Manchester United are looking to sign Sean Longstaff for a fee of £25m while also giving Scott McTominay a more prominent role, according to The Evening Standard.
With question marks surrounding the Manchester United midfield, reinforcements are needed ahead of Ole Gunnar Solskjaer’s first full season at Old Trafford.
Despite links to Youri Tielemans, Bruno Fernandes and Idrissa Gueye, The Evening Standard claim that United have settled on Longstaff as their primary target.
The Newcastle youngster has made just nine total Premier League appearances but emerged as a crucial performer for Rafa Benitez’s side until a knee injury curtailed his promising campaign.
In addition to Longstaff, United are hoping to buff up their midfield by giving an increased role to academy graduate McTominay who started nine times in the Premier League this season.
After being linked to some of the world’s top talents all over the pitch including Sporting Lisbon sensation Fernandes in centre-midfield, the pursuit of Longstaff and promotion of McTominay is understandably anti-climactic for United supporters.
However, this business goes against United’s recent transfer policy and gives Solskjaer the right balance for success.
In both British youngsters, United would have physical central midfielders with the attitude to succeed and the desire to produce maximum effort on the pitch. Jurgen Klopp’s Liverpool side, with the likes of Gini Wijnaldum, Andy Robertson and James Milner all being brought in for relatively low fees, have already shown the blueprint for success with incomplete players who have the right mindset and physical make-up.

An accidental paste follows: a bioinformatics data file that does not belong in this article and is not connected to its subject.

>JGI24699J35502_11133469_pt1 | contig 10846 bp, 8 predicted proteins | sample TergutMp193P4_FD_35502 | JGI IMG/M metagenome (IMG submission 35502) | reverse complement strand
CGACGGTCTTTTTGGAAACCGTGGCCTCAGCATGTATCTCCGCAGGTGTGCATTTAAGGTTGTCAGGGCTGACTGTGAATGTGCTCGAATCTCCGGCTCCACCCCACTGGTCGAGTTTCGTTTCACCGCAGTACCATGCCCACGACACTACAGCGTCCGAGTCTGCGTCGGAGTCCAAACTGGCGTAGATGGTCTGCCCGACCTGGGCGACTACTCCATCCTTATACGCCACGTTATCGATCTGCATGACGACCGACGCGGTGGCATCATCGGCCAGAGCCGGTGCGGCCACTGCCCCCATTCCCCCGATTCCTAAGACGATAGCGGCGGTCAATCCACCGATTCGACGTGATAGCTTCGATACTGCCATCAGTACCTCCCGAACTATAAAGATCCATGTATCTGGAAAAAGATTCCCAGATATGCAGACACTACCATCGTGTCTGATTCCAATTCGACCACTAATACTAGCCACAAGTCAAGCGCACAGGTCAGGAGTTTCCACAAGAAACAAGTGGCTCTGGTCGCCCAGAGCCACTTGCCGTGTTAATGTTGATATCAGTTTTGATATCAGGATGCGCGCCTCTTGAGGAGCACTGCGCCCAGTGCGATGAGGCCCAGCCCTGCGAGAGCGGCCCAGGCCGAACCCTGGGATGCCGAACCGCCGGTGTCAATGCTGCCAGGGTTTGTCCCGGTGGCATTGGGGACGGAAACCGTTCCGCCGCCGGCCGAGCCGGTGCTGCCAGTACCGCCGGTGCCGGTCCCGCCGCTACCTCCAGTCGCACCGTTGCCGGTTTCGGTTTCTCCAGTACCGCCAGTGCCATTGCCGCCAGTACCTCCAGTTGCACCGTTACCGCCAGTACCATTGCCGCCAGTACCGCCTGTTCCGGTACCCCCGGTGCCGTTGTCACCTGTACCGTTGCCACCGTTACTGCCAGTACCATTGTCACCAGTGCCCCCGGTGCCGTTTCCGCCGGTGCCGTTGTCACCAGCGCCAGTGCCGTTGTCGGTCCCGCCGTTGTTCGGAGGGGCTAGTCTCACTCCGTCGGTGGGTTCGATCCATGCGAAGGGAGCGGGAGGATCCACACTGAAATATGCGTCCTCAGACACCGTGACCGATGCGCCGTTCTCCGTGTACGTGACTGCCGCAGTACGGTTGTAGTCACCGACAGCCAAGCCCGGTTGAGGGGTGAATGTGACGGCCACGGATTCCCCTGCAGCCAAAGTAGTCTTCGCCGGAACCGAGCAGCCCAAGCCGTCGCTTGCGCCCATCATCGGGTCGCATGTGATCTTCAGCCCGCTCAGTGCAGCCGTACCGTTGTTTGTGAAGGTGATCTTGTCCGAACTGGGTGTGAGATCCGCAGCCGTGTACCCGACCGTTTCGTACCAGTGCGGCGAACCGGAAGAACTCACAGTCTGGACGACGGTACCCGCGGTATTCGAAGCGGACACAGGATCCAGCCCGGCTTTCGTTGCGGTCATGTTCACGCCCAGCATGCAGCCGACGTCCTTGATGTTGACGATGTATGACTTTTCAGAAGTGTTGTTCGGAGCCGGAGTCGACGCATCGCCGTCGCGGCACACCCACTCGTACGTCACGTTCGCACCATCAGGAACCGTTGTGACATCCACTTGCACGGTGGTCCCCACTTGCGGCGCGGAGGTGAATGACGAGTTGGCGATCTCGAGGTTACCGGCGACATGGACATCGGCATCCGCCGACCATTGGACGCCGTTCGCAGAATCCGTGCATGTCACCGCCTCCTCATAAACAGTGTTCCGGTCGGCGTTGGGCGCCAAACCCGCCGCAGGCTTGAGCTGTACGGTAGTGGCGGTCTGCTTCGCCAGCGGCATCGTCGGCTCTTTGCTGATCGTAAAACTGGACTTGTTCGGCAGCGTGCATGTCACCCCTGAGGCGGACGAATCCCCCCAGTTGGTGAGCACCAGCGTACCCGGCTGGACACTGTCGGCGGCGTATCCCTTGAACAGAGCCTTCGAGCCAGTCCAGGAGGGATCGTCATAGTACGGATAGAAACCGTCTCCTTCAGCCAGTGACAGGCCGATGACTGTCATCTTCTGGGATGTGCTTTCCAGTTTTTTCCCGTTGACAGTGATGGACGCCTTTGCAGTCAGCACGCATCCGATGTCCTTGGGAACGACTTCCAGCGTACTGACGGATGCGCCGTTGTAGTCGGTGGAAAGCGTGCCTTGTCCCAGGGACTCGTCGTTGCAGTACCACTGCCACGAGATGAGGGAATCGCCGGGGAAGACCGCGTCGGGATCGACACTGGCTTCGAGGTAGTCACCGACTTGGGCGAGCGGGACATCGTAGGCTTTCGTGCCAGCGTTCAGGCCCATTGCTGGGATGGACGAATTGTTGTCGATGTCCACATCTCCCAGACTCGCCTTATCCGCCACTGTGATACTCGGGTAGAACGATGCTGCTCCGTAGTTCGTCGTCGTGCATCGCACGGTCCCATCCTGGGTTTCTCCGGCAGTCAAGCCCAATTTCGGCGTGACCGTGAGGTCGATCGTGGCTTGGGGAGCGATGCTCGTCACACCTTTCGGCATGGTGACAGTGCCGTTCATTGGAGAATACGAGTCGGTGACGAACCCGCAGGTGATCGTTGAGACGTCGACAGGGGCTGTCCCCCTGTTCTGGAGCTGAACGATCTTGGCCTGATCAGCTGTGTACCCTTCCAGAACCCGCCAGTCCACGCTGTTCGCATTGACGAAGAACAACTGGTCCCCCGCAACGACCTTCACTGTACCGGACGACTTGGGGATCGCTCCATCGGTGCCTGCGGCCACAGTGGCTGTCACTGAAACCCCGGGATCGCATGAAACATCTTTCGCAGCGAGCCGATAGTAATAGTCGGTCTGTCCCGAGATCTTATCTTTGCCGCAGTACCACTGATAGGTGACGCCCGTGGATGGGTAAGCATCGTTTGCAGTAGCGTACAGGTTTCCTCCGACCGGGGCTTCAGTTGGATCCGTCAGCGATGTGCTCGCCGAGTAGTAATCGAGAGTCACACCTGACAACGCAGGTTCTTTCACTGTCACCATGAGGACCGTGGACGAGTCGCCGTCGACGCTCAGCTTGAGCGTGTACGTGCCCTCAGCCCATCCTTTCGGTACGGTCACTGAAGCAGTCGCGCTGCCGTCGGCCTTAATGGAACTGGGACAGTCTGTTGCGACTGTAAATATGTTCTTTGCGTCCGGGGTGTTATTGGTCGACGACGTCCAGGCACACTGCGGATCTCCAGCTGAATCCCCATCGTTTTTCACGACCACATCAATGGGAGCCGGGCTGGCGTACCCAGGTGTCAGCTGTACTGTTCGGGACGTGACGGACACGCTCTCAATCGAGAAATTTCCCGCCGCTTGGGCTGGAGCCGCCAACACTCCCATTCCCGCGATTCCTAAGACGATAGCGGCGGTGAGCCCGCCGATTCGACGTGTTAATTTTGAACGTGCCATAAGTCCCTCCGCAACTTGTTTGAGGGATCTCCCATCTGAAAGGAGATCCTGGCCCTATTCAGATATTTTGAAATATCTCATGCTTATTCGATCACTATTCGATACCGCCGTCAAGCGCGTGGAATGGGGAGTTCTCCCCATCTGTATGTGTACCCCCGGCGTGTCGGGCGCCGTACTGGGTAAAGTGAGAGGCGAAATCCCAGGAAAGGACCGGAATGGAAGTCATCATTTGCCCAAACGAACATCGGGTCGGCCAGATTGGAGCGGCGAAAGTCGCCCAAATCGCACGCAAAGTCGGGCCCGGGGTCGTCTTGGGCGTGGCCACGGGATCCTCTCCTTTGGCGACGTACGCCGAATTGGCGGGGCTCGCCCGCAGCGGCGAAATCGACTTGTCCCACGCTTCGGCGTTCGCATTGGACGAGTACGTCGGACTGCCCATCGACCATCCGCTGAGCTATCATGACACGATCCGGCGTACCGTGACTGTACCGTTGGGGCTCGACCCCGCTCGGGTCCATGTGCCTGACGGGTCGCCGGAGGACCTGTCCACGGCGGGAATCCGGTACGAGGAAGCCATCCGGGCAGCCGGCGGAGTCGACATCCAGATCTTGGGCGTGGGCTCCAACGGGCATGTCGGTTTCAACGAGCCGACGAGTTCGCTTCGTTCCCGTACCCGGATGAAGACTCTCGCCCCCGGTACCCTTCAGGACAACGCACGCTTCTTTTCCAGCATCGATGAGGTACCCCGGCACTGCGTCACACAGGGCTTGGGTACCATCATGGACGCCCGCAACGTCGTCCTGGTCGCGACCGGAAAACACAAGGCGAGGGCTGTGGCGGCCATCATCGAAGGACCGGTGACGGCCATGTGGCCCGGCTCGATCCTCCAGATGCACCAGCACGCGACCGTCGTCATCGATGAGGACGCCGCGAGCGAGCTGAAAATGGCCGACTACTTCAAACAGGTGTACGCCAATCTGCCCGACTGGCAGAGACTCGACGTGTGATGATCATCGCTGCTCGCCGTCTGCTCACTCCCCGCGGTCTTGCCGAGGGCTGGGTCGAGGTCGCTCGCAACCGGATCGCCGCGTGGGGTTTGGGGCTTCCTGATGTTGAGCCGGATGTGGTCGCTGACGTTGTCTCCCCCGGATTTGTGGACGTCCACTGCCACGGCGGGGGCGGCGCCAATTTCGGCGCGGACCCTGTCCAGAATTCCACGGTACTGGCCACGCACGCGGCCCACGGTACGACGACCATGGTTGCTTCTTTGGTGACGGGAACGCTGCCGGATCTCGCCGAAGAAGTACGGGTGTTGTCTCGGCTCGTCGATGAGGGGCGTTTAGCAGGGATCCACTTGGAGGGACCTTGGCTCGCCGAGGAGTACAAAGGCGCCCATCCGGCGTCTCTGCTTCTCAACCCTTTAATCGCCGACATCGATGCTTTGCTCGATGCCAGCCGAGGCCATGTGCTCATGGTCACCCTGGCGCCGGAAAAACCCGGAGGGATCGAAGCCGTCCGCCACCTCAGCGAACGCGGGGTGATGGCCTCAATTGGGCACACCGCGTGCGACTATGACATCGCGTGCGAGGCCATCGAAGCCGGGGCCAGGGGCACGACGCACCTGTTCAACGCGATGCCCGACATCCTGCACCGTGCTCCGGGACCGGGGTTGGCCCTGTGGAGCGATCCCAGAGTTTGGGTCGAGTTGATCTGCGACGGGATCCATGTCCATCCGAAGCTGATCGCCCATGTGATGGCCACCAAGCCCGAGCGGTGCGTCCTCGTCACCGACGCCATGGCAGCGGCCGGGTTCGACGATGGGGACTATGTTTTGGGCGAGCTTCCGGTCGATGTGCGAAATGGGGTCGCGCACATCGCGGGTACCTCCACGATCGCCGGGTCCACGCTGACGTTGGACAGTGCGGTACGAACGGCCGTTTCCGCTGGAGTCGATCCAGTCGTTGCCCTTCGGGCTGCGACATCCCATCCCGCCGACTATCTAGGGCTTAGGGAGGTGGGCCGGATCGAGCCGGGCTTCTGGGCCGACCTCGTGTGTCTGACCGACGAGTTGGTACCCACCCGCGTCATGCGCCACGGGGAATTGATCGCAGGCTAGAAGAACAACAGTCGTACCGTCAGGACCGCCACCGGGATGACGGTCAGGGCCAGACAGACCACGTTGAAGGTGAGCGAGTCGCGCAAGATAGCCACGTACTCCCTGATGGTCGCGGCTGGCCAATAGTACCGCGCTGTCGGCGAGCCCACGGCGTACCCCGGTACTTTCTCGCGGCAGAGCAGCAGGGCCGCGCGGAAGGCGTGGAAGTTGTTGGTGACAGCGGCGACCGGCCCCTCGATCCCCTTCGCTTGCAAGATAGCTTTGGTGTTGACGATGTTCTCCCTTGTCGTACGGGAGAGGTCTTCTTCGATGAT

Longstaff has been praised for his mobility and stamina whereas McTominay’s size has helped him become a dominant aerial force, while both players have had to fight through their club’s youth systems for first-team opportunities.
When coupled with the effervescent attacking zeal of Paul Pogba, United’s midfield would have the right combination of skill and steel to help the attack function while safeguarding the defence.
Additionally, the financially prudent establishment of their first choice midfield would allow for huge money to be spent on other problematic areas such as centre-back and right-wing, just as Liverpool have done.
The Reds brought in Milner for free, Wijnaldum for £25m (hardly a huge fee in modern football) and Robertson for an initial £8m, allowing Klopp to invest heavily in key areas like centre back and goalkeeper.
United’s recent transfer policy has seen them chase the biggest names and offer mammoth wages, regardless of how the player will actually fit into the team, but Longstaff and McTominay offer a more pragmatic approach that can realistically lead to greater success, something United’s greatest rivals are already well on their way to doing.